I’ve been told churches were supposed to make you feel safe. Presumably, it had something to do with God watching over you or some other religious voodoo. Still, their open doors are meant to bring comfort to even the worst of sinners. So you can understand why I was feeling a little cheated when I entered the church that night and felt nothing but dread and anticipation clench my stomach. It was unreasonably hot outside, a twenty degree heat wave baking the London streets. If that wasn’t bad enough, the heavy wooden doors of the church cut off what little breeze there was.
“God damn, it’s like a freaking sauna in here.” I hissed into the silence.
A slight crackling and a tiny squeak later and my partner in crime’s voice sung out from the tiny speaker in my ear.
“You know it’s probably not a good idea to say ‘God damn’ in a church right?” Thomas replied.
I rolled my eyes, but after realising he couldn’t see the gesture I whispered, “I’m on a hunt and you’re concerned about blasphemy?”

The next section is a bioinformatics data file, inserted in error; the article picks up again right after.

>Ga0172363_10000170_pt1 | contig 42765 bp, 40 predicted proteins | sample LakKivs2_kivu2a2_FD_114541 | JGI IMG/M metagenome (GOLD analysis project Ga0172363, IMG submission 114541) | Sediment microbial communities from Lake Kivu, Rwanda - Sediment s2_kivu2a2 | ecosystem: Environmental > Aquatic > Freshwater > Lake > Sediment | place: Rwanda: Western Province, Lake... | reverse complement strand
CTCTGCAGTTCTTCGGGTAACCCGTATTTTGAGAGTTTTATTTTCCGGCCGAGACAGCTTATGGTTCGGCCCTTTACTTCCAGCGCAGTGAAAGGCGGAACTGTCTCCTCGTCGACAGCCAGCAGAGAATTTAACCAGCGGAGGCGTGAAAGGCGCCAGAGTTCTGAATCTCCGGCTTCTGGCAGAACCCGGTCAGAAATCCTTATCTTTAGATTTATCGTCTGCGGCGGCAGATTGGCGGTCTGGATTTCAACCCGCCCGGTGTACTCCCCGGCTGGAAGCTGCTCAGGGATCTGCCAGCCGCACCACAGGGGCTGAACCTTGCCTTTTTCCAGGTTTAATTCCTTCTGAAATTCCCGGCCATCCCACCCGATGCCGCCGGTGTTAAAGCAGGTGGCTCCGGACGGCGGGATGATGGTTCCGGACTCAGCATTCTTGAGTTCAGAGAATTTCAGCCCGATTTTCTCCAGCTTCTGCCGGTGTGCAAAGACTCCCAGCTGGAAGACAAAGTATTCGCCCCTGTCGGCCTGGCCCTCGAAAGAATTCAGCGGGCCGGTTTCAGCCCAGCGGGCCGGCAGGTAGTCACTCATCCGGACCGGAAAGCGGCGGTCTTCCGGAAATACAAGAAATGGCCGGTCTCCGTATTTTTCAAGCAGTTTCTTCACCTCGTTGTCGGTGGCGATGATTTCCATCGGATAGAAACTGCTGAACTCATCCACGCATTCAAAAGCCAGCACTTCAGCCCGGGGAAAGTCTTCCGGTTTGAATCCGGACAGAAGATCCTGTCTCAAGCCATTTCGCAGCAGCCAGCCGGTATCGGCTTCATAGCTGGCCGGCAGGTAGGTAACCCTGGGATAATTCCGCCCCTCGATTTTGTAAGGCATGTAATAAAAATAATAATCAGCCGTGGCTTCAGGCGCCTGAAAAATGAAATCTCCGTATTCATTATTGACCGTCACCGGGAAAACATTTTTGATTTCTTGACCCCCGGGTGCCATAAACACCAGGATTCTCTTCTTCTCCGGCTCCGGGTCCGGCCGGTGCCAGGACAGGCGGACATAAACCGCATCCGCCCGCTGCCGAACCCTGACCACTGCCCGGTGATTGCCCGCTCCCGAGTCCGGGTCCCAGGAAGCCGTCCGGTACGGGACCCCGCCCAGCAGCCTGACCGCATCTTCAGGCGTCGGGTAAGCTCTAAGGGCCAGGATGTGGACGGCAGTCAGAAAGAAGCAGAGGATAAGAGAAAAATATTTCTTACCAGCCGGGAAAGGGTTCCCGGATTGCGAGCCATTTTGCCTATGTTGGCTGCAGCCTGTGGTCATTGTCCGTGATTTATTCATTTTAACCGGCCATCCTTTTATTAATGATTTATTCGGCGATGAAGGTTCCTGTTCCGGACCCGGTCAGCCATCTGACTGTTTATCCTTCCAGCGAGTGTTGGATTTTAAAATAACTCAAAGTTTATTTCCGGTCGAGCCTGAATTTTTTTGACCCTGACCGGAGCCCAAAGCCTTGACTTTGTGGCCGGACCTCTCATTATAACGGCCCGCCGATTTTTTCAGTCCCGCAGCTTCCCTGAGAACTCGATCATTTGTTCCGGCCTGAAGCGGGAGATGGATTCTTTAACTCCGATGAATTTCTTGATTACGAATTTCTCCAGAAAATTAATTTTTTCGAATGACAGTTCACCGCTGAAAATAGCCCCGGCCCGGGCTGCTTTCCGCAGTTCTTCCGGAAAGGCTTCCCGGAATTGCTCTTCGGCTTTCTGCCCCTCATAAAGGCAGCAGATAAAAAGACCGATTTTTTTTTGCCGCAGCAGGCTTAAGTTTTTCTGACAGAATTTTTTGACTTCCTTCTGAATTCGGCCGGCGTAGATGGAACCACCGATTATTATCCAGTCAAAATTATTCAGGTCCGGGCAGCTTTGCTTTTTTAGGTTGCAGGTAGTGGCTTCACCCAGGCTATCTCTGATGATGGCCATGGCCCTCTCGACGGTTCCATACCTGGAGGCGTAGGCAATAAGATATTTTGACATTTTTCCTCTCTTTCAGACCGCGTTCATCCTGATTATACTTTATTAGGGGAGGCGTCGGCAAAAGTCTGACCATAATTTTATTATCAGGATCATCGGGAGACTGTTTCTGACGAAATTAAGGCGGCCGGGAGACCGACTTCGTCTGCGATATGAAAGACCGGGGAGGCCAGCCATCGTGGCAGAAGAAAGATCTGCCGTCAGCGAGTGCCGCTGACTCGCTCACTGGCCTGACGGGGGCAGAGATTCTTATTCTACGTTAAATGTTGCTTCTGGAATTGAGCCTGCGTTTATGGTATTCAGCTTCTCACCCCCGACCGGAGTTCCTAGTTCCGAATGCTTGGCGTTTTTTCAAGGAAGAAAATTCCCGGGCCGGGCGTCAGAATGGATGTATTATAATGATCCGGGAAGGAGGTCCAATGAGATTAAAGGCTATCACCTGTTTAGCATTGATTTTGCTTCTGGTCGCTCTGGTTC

Creeping forward further into the church, I scanned my surroundings for signs of movement. It was a small, old church. The pews were covered in scratches, worn down from old age. I wouldn’t be surprised if they were same wooden benches as the day it was built. In any other setting, I might have been able to appreciate its rustic appeal, but I was on a hunt which meant my thoughts were slightly preoccupied.
“Hey I’m not interested in going to hell just because you can’t keep a lid on it whilst on holy ground.” Thomas retorted.
Snorting softly, I scanned the first row of seats. Empty. The mongrel wasn’t due for another few minutes, but it never hurt to be too careful.
“Please if there’s anyone less destined for hell it’s you Tom-Tom.”